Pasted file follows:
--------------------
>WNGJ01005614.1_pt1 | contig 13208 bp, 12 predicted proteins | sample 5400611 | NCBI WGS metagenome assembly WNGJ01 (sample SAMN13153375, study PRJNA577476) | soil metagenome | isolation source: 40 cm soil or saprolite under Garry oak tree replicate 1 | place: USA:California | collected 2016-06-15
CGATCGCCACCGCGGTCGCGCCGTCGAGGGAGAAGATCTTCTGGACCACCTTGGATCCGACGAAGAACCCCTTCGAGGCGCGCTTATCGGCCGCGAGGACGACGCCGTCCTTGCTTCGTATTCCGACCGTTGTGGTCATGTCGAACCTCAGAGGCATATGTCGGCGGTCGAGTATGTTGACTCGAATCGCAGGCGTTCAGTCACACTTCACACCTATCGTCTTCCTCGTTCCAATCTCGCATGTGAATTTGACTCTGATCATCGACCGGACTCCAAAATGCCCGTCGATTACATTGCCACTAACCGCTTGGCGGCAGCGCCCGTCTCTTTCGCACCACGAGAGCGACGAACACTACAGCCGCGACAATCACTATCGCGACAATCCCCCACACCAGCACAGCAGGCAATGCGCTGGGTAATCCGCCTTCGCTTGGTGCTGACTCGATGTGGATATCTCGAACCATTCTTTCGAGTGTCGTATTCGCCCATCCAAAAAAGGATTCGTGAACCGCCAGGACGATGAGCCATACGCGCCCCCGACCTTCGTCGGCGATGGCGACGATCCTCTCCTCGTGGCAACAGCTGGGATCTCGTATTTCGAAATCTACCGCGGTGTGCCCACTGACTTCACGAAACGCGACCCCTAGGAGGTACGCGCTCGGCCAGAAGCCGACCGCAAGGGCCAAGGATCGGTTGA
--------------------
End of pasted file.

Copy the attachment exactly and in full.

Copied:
>WNGJ01005614.1_pt1 | contig 13208 bp, 12 predicted proteins | sample 5400611 | NCBI WGS metagenome assembly WNGJ01 (sample SAMN13153375, study PRJNA577476) | soil metagenome | isolation source: 40 cm soil or saprolite under Garry oak tree replicate 1 | place: USA:California | collected 2016-06-15
CGATCGCCACCGCGGTCGCGCCGTCGAGGGAGAAGATCTTCTGGACCACCTTGGATCCGACGAAGAACCCCTTCGAGGCGCGCTTATCGGCCGCGAGGACGACGCCGTCCTTGCTTCGTATTCCGACCGTTGTGGTCATGTCGAACCTCAGAGGCATATGTCGGCGGTCGAGTATGTTGACTCGAATCGCAGGCGTTCAGTCACACTTCACACCTATCGTCTTCCTCGTTCCAATCTCGCATGTGAATTTGACTCTGATCATCGACCGGACTCCAAAATGCCCGTCGATTACATTGCCACTAACCGCTTGGCGGCAGCGCCCGTCTCTTTCGCACCACGAGAGCGACGAACACTACAGCCGCGACAATCACTATCGCGACAATCCCCCACACCAGCACAGCAGGCAATGCGCTGGGTAATCCGCCTTCGCTTGGTGCTGACTCGATGTGGATATCTCGAACCATTCTTTCGAGTGTCGTATTCGCCCATCCAAAAAAGGATTCGTGAACCGCCAGGACGATGAGCCATACGCGCCCCCGACCTTCGTCGGCGATGGCGACGATCCTCTCCTCGTGGCAACAGCTGGGATCTCGTATTTCGAAATCTACCGCGGTGTGCCCACTGACTTCACGAAACGCGACCCCTAGGAGGTACGCGCTCGGCCAGAAGCCGACCGCAAGGGCCAAGGATCGGTTGA